We’re already printing organs to order, so why not Cmd+P some customized 3-D bone? Washington State University researchers have tweaked a 3-D rapid prototyper designed to create metal parts to print in a bone-like material that acts as a scaffold for new bone cells. In just a few years, the researchers say, doctors and dentists could be printing up custom bone tissue to order.
Reported in the journal Dental Materials, the bone-like material appears to cause no negative side effects and eventually dissolves. But before doing so, it serves as a scaffold for new bone cells. Placed in a medium of immature human bone cells, the printed structures encourage the growth of new bone that fuses with existing bone tissue.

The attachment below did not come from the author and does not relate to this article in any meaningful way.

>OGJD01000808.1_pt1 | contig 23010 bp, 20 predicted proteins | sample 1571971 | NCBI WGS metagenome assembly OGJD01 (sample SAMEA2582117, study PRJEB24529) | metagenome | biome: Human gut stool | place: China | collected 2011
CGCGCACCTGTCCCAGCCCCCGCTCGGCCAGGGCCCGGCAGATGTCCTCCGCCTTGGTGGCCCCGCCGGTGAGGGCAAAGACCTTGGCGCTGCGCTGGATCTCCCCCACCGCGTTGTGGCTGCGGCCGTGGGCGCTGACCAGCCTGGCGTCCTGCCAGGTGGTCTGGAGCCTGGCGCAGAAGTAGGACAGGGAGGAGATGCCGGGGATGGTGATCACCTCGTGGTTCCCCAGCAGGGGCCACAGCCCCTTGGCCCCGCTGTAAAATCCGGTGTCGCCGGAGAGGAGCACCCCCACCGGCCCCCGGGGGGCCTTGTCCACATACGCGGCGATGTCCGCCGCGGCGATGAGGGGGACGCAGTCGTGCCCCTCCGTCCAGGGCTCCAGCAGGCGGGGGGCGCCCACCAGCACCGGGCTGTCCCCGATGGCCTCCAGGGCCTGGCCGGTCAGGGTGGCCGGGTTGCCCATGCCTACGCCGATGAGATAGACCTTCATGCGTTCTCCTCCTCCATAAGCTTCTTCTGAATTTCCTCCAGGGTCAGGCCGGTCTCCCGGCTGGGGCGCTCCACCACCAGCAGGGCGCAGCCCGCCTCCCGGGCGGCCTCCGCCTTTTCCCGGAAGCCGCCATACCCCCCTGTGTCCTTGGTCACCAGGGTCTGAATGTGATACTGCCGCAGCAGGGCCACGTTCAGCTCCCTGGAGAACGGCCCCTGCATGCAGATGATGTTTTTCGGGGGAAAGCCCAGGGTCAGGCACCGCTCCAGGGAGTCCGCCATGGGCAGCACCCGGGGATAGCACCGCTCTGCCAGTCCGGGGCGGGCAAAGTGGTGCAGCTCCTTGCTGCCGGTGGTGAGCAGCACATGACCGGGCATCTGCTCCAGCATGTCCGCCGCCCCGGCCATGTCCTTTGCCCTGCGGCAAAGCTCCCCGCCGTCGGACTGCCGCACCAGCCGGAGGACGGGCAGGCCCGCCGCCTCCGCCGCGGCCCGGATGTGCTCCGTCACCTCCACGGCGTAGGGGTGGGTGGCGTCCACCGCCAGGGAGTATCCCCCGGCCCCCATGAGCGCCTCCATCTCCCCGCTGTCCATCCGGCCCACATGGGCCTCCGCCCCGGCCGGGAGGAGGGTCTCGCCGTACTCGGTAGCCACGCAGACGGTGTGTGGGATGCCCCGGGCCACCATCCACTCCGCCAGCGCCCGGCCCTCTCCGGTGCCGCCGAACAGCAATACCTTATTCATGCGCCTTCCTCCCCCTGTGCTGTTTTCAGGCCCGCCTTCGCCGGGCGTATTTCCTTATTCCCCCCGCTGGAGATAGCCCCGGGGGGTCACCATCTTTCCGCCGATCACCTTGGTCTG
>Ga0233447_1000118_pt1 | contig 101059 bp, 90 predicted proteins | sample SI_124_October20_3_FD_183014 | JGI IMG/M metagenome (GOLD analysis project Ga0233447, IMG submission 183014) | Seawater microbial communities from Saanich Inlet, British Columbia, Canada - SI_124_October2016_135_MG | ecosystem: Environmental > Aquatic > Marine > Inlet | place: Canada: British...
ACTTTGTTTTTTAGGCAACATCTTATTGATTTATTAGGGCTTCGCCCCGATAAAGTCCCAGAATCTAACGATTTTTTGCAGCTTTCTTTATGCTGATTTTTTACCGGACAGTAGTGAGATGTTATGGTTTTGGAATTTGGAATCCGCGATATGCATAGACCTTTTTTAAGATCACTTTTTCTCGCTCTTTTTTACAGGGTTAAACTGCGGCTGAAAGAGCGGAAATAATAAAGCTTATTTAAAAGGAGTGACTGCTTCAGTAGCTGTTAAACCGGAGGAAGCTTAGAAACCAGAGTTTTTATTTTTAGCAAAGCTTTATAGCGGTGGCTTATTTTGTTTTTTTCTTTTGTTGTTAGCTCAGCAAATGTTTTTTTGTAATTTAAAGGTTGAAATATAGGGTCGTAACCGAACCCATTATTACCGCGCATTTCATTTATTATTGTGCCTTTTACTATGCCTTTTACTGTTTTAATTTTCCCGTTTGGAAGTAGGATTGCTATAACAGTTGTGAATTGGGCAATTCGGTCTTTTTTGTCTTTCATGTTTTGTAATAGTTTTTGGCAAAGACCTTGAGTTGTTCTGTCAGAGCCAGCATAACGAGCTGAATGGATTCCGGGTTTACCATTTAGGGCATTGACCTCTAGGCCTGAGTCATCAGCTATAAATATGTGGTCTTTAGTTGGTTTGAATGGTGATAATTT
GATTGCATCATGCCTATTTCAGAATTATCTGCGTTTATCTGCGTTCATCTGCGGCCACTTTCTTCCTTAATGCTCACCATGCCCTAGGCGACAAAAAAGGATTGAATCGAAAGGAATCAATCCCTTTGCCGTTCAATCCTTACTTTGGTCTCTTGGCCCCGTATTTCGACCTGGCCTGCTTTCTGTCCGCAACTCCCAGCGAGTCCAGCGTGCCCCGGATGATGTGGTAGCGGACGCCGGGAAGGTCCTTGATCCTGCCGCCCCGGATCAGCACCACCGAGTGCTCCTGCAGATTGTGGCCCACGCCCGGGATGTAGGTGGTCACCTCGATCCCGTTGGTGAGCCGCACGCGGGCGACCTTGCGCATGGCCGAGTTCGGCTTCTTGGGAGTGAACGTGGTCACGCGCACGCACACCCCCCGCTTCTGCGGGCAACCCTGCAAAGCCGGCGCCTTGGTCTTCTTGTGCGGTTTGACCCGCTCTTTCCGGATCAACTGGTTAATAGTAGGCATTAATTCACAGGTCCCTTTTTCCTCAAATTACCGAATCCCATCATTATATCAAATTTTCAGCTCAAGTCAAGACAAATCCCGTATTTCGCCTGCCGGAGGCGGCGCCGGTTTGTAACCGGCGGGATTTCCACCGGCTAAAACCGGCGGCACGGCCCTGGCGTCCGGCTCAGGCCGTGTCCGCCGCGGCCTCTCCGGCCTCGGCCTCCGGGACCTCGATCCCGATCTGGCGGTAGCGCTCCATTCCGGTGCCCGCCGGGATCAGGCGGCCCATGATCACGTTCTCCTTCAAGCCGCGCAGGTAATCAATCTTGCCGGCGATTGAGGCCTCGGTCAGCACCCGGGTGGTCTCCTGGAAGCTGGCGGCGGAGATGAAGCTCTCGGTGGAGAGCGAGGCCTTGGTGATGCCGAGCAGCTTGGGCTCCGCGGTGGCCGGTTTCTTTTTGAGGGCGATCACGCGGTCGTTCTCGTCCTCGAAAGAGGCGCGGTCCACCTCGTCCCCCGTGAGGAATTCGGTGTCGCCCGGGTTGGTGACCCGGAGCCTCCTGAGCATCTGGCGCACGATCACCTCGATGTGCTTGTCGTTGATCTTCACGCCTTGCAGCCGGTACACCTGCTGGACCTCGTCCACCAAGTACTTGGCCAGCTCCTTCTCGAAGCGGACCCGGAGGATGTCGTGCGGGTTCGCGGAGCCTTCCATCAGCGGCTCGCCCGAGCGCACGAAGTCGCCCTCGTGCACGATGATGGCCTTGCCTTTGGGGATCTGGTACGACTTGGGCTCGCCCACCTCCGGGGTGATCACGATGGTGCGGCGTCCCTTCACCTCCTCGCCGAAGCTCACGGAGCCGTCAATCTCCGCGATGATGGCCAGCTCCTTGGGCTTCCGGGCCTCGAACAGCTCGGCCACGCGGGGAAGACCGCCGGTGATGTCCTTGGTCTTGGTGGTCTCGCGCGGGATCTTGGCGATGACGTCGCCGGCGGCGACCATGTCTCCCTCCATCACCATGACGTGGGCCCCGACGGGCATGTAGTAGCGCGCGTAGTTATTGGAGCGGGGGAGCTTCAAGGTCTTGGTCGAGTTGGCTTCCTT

“If a doctor has a CT scan of a defect, we can convert it to a CAD file and make the scaffold according to the defect,” Susmita Bose, co-author and professor in WSU’s School of Mechanical and Materials Engineering, said in a press release.
In terms of potential for regenerative medicine, that’s fairly huge. It opens the door to the ability to create perfect–or nearly perfect–replacement implants for damaged or deformed bone tissue and grow new, corrective bone that is the real thing rather than a ceramic or metal analog. And the procedure is relatively fast. Networks of new bone cells reportedly grew within the 3-D printed structures within just a week of placing them in a culture with immature bone cells.